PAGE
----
ERIC PREVEN’S NOTEBOOK - My heart goes out to Supervisor Molina and her family as her ongoing battle against cancer intensifies. I thought the best way to share the memories about commenting before her when she served on the county board, would be to show and tell.
Jim Newton of the Los Angeles Times captured a key detail in his article about the public comment at the County Board of Supervisors in 2011. He wrote about a public comment that I had delivered saying I "used my allotted time to raise questions about the county’s legal bills and to complain that a report about those bills had been delayed."
It's true, and became an enduring theme for me, holding municipal lawyers accountable. But the credit goes to Supervisor Molina who had started the campaign years before I arrived, to get the office of county counsel to be more transparent.
How did it go?
What needs to happen? The County needs to disclose what they are paying private attorneys and the County Supes ought to waive the attorney-client privilege, but the big one is not technical.
Gloria Molina told the Los Angeles Times, recently, what Los Angeles needs to do at present is “Show real leadership, for a change.”
Nearly ten years ago, Gloria Molina chastised the board of supervisor boys after calling out an excessive $800,000 (8%) administrative fee for the county's community development and housing authority, to spend $10 million in HUD money.
Gloria Molina: It's really shameful. They already do this work. And I just can't believe they'd take any administrative money into it. It’s children's money.
Mark Ridley-Thomas: All right. Thanks very much.
Gloria Molina: Yes. I'd like to abstain as it's a new term around here.
Mark Ridley-Thomas: A term of art.
Zev Yaroslavsky: Not new.
Mark Ridley-Thomas: New and improved.
Zev Yaroslavsky: It hasn't been new since Ridley-Thomas got here. [Laughter].
Mark Ridley-Thomas: Well, I'm glad to know that I've made a contribution. Thank you so much
Pro tip: for reporters and activists: Check your favorite politicians' abstention record, and then see if you can figure out why they withhold their vote.
There was a period in county history when the onscreen chemistry between Lee Baca and Supervisor Gloria Molina was nasty. Very nasty. By comparison, Sheila Kuehl and Sheriff Alex Villanueva came across as preening lovebirds.
At one meeting, Supervisor Molina asked a point-blank question of staff about the James Austin report--an early proposal to NOT rebuild Men's Central by reducing and distributing the jail population to smaller facilities. Staff had no idea, so I texted a young ACLU lawyer who I'd noticed deliverIng sharp public comments. [Greatest Sheriff In America]
Mike Antonovich who served on the Los Angeles County Board of Supervisors from December 1, 1980 – November 30, 2016, enjoyed watching a self-described liberal like me going after his colleagues Zev Yaroslavsky, Gloria Molina, and the wind-king Mark Ridley-Thomas. And though, Don Knabe was on the Antonovich team, “better him than me.”
It didn’t work out, I tortured Antonovich about his sneaky animal care and control expansion and busted him on various Steve Cooley shenanigans—they’ve been besties since college.
I was furious that Antonovich had put a victim's item in the middle of a jail violence moment. I called it out.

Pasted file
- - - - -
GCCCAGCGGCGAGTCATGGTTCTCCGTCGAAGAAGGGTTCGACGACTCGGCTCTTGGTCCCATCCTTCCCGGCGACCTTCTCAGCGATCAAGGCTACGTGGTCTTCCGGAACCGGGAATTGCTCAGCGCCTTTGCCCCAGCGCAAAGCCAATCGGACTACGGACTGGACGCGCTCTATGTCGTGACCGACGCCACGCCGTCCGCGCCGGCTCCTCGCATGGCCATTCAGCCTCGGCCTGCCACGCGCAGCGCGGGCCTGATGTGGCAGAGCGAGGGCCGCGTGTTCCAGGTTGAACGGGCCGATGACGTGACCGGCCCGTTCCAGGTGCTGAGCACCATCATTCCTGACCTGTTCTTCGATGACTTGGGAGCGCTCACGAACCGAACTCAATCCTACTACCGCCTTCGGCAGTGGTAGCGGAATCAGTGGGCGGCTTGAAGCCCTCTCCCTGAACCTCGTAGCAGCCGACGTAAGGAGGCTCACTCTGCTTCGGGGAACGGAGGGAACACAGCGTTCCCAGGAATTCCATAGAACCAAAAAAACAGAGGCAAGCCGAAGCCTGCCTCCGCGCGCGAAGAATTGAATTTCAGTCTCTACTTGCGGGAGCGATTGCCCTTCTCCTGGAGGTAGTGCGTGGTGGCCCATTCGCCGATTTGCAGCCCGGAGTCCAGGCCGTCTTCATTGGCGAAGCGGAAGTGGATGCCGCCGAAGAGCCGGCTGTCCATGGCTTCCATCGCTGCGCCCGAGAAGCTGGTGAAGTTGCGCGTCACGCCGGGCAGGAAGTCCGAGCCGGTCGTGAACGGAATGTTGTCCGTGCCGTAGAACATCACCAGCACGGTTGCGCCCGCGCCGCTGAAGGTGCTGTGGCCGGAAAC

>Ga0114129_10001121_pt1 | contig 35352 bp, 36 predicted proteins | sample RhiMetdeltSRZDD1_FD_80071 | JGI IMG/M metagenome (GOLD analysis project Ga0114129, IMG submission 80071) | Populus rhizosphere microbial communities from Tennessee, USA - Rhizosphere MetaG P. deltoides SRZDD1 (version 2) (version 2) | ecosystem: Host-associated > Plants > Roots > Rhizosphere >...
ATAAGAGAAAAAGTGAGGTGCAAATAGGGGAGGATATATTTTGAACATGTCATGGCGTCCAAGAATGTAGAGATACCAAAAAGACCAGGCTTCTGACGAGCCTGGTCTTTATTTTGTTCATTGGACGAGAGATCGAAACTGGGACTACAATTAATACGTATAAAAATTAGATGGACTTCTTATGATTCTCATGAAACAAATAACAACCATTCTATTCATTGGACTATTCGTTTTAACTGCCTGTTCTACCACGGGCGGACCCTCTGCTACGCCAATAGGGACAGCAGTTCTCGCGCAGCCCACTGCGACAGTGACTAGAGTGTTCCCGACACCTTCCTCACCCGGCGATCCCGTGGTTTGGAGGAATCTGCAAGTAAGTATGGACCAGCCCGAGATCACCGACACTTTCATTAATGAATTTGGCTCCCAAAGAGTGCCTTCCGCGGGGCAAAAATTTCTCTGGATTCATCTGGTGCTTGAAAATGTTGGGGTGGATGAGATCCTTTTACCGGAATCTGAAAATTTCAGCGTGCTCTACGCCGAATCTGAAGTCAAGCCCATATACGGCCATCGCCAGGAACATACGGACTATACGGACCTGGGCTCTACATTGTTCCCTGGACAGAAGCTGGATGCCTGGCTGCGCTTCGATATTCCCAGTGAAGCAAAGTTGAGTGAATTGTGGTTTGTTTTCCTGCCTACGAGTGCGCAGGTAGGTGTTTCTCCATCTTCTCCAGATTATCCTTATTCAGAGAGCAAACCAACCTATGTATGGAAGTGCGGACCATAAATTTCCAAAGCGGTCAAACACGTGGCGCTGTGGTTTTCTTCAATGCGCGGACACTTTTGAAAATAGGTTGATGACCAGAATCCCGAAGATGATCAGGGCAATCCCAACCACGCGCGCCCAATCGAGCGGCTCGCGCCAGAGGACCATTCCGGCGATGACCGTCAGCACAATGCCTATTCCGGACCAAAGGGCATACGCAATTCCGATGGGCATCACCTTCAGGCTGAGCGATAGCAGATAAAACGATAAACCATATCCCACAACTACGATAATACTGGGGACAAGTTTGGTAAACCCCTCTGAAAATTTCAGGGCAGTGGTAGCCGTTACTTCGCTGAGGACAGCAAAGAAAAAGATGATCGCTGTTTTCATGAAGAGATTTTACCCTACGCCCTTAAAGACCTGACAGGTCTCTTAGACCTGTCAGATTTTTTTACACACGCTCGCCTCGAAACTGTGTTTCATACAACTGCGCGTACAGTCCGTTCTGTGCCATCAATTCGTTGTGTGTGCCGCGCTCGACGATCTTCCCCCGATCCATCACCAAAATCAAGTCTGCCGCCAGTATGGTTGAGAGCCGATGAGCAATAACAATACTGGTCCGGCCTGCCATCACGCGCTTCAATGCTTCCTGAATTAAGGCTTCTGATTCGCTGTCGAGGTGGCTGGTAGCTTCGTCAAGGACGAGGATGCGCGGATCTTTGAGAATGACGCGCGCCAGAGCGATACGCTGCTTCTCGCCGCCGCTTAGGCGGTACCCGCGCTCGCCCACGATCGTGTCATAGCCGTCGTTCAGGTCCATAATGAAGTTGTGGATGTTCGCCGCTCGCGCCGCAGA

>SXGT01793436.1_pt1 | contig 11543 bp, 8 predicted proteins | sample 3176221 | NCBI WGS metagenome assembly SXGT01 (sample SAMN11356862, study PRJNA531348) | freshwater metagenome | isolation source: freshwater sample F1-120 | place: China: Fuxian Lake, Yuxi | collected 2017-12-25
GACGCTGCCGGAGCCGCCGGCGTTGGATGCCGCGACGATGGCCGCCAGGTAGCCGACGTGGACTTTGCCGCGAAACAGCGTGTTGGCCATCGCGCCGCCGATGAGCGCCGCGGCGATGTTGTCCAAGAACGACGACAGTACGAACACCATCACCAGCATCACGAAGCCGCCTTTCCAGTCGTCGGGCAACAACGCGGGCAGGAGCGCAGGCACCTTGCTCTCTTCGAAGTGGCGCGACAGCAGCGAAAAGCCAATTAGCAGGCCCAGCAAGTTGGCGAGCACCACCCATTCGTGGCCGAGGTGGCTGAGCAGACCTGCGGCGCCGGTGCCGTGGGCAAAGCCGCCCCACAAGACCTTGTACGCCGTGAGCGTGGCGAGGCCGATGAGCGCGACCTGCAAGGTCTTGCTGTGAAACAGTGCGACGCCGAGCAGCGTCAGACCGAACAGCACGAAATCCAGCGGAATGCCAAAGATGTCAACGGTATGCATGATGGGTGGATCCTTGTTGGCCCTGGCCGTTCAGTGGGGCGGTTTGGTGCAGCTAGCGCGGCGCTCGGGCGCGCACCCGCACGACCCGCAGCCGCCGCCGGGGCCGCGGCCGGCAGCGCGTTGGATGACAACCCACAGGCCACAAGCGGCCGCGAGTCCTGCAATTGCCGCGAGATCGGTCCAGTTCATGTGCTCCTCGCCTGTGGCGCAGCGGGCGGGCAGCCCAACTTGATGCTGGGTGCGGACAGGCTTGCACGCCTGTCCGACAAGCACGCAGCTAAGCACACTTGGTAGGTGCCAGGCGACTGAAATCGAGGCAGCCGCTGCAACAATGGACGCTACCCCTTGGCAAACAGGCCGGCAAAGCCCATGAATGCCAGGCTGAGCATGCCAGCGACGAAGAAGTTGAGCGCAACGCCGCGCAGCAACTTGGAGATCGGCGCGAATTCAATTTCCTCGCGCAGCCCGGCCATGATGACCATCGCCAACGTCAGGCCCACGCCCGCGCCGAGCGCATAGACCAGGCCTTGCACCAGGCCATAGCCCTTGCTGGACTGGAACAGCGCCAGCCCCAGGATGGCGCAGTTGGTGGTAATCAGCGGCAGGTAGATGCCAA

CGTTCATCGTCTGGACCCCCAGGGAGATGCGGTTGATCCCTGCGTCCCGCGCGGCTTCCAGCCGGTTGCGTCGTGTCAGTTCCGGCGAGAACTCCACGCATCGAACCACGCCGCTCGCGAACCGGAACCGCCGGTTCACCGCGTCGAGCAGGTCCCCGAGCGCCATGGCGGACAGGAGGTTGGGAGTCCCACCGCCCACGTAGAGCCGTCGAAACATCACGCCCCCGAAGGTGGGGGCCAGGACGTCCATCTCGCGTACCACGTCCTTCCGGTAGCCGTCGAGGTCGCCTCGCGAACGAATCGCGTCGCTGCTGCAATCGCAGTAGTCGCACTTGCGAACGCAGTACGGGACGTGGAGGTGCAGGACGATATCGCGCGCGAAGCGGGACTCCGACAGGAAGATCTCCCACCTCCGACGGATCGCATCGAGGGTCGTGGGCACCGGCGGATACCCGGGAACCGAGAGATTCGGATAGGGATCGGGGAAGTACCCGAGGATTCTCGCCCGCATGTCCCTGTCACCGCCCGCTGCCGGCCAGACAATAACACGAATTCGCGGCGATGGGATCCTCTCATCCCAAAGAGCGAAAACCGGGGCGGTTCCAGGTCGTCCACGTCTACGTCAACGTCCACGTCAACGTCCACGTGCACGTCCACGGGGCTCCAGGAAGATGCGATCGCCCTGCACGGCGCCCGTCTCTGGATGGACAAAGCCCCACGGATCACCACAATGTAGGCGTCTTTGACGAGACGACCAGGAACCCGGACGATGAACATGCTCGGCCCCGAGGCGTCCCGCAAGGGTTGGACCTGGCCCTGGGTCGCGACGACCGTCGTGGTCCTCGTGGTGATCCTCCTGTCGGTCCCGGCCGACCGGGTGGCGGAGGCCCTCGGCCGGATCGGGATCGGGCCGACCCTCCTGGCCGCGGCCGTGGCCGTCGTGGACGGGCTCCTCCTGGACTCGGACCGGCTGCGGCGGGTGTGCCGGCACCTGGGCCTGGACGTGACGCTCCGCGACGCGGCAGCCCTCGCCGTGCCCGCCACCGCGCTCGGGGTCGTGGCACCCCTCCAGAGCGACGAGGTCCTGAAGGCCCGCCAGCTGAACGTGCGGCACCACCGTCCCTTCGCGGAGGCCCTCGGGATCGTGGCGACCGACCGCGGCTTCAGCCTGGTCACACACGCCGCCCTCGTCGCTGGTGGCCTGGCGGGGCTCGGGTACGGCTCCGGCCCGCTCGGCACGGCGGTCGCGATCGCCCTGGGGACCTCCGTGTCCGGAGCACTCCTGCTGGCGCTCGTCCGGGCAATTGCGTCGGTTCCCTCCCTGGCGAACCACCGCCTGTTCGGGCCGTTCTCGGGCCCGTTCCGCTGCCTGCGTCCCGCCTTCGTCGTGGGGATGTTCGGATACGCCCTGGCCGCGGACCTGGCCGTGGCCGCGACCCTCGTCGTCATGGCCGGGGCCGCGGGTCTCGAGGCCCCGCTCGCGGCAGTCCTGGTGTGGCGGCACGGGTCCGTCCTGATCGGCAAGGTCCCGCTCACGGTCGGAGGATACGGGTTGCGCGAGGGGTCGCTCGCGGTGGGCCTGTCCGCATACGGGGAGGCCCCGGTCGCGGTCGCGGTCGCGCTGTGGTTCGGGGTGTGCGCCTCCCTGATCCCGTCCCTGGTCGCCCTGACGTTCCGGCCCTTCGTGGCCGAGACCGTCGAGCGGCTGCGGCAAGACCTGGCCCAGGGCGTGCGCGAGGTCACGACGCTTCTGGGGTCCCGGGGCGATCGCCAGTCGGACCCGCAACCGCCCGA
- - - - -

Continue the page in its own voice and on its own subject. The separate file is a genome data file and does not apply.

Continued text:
And Mr. Antonovich turned on me and threw me under the bus as disrespecting victims.
I returned on another item and called him out quite harshly but effectively… reminding him that I had also been a victim, as my dear friend had been murdered in Hollywood.
We were a team!
At one meeting Supervisor Molina went toe to toe with Supervisor Zev Yaroslavsky. She blurted, "Which is what I told our lawyer when he kept going into closed session to discuss this, which was not an appropriate closed session item. We don’t evaluate this individual. “ My ears perked up.
Supervisor Molina was talking about a plan to enhance the compensation package of Laura Zucker who worked in the County Arts.
The LA Times reported that the DA found that it was not improper for the board to discuss the matter in closed session, but that the supervisors violated the state’s open-meeting law, known as the Ralph M. Brown Act, by failing to include those discussions on the public agenda before the meeting.
"Eric Preven, a county resident who often scrutinizes board business and unsuccessfully ran for supervisor, filed a complaint with the district attorney’s public integrity division after hearing Molina’s comments this summer. He said he was pleased with the recent finding. “This goes to accountability,” Preven said.
Takes Two to Tango, Three for a Quorum:
But it was not always a lovefest, obviously. In one meeting, another public commenter said something deeply offensive and was ordered to be removed from the podium by Supervisor Knabe. I confirmed his comments were ugly but advised the Supervisor to lighten up. Supervisor Molina dismissed my comment quickly, saying “You're an idiot.”
When Zev Yaroslavsky stepped in to restore order, "Mr. Preven: We don't need a Vin Scully down here doing play by play.” I clapped back, “I apologize, Supervisor Yaroslavsky, Supervisor Molina took a fifteen-minute phone call during her county risk report, and I got nervous.”
Ah, the good old days.
We miss your 'real leadership,' Supervisor Molina and hope that you and your family make the most of the precious time remaining.
(Eric Preven is a longtime community activist and is a contributor to CityWatch. The opinions expressed by Eric Preven are solely his and not the opinions of CityWatch)